Meeting Mohsin Hamid

My first introduction to Mohsin Hamid was through his book Moth Smoke. It’s a book about a banker in the city of Lahore, who loses his job, falls in love with his friend’s wife and indulges in a life of drugs and crime. I loved reading Moth Smoke as it was a book based in my home town of Lahore. At the time the book came out, I connected very well to my country as a diaspora Pakistani living in the UAE. I was overjoyed that a Pakistani writer has set a story in the city of Lahore.

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I fell out of love with Hamid’s work with his subsequent books: The Reluctant Fundamentalist (about a terrorist in the making), How to Get Filthy Rich in Dying Asia (a self-help book that’s not a self-help book) and Discontent and Its Civilizations (a series of essays he penned over his travels). However, when I reluctantly picked up Exit West, I was hoping to get into the groove. That I did thankfully. I thoroughly enjoyed Exit West for it’s a very relevant book for today’s times.

Najma, a dear friend, invited me to an event at Gymkhana club where Mohsin Hamid was to speak about his book. I have met Mohsin Hamid twice earlier, but it was a very quick meet and greet, and in all honesty, I wasn’t very impressed with his demeanour. I expected his literary genius to shine through his personality and all I got a was a rather withdrawn and somewhat introverted personality.

That all changed. Tonight, I was merely in awe of him and his words.

Hamid started off the evening by sharing his life journey (that he tied to his book eventually). He was born in the city of Lahore in 1971 and moved to the US when he was four years old, as his father went to pursue his PhD from Stanford University. At the age of nine, Hamid returned to Lahore where he finished his school. At age eighteen, he moved to the US and eventually went to college at Princeton and Harvard, where he studied International Relations and Law. He eventually moved to London, where he met his wife and married her. He had his first child and then as a family decided to move back to Lahore.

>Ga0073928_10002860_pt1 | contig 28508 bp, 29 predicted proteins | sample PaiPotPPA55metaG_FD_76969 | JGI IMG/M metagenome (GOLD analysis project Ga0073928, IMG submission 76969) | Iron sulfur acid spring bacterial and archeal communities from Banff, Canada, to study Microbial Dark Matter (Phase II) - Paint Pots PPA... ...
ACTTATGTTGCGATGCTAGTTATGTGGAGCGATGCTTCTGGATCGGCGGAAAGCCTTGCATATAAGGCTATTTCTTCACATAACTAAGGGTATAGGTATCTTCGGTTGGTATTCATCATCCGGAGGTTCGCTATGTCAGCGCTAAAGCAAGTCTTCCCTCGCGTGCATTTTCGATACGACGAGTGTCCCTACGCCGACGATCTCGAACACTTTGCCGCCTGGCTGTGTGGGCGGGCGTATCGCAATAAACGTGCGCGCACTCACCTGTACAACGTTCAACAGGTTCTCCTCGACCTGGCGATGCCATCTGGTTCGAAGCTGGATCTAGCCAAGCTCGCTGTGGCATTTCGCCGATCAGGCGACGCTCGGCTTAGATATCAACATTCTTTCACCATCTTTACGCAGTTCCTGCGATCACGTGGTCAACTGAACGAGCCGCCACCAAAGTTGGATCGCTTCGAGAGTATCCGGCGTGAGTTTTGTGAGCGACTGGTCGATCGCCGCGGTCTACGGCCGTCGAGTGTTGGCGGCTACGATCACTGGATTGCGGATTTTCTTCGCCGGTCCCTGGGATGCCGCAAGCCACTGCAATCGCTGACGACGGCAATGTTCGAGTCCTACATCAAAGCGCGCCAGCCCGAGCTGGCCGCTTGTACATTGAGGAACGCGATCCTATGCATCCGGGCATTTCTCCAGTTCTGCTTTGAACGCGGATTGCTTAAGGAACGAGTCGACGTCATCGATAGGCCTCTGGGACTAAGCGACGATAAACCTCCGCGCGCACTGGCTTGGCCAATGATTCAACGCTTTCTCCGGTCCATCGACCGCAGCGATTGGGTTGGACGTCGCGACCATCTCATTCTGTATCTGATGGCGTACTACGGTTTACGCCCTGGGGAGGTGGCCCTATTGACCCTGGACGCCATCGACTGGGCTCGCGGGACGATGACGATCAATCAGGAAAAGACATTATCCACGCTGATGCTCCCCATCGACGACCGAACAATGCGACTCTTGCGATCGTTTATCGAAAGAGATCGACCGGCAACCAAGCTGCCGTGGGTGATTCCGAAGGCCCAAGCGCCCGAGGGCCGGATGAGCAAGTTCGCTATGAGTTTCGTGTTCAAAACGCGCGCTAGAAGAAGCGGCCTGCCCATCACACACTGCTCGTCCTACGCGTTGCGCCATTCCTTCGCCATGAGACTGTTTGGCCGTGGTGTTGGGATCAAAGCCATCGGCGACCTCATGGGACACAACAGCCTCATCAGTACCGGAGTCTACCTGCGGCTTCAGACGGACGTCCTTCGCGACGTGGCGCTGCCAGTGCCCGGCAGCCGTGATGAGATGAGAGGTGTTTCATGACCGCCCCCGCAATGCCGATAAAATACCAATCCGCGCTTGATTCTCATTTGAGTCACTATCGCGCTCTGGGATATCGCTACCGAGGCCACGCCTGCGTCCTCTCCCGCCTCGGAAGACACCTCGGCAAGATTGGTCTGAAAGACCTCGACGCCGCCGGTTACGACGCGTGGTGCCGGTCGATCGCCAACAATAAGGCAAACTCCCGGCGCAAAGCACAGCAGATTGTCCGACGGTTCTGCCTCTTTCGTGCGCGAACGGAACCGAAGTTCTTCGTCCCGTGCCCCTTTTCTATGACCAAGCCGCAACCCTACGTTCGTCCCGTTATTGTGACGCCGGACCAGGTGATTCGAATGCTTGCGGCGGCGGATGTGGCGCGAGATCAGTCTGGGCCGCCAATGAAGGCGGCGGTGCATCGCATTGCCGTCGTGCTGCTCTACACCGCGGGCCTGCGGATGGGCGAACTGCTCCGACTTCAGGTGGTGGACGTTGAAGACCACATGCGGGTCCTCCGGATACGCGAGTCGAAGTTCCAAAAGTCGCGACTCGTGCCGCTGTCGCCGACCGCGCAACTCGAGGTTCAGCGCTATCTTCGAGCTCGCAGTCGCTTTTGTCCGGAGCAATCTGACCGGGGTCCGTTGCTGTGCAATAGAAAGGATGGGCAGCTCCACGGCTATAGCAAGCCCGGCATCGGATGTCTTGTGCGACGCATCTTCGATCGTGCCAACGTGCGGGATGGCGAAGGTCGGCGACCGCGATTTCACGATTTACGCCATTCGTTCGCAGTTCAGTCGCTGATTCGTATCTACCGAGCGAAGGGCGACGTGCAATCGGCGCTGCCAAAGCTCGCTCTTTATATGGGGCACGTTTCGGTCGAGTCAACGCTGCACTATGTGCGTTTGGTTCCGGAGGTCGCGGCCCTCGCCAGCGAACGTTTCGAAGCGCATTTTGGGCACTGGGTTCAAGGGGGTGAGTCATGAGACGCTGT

In effect, as he said this evening, we all have a migrant experience in our lives.

He read out excerpts from his book, namely the opening chapter, where he spoke about how he based his two main characters, Saeed and Nadia, in a nameless city who are undergoing the migrant experience. His reason for writing the book was his own experience as well as witnessing the migrant experience that’s happening in Europe. He made it a point to mention how Pakistan has taken in millions of Afghan refugees, something which he is very proud of as a Pakistani.

The second excerpt he read out was the part where Saeed is leaving his parents behind to move to another country. He related this particular experience in the book to many families in Pakistan, whose children often move abroad for universities. It’s a difficult experience to watch your child go abroad, but it’s something many do go through.

The final excerpt he read out was the part where an elderly woman talks about her own experience in California. It was this one line that he read out, one that I had underlined in the book too, that spoke to everyone in the hall: “We are all migrants through time.”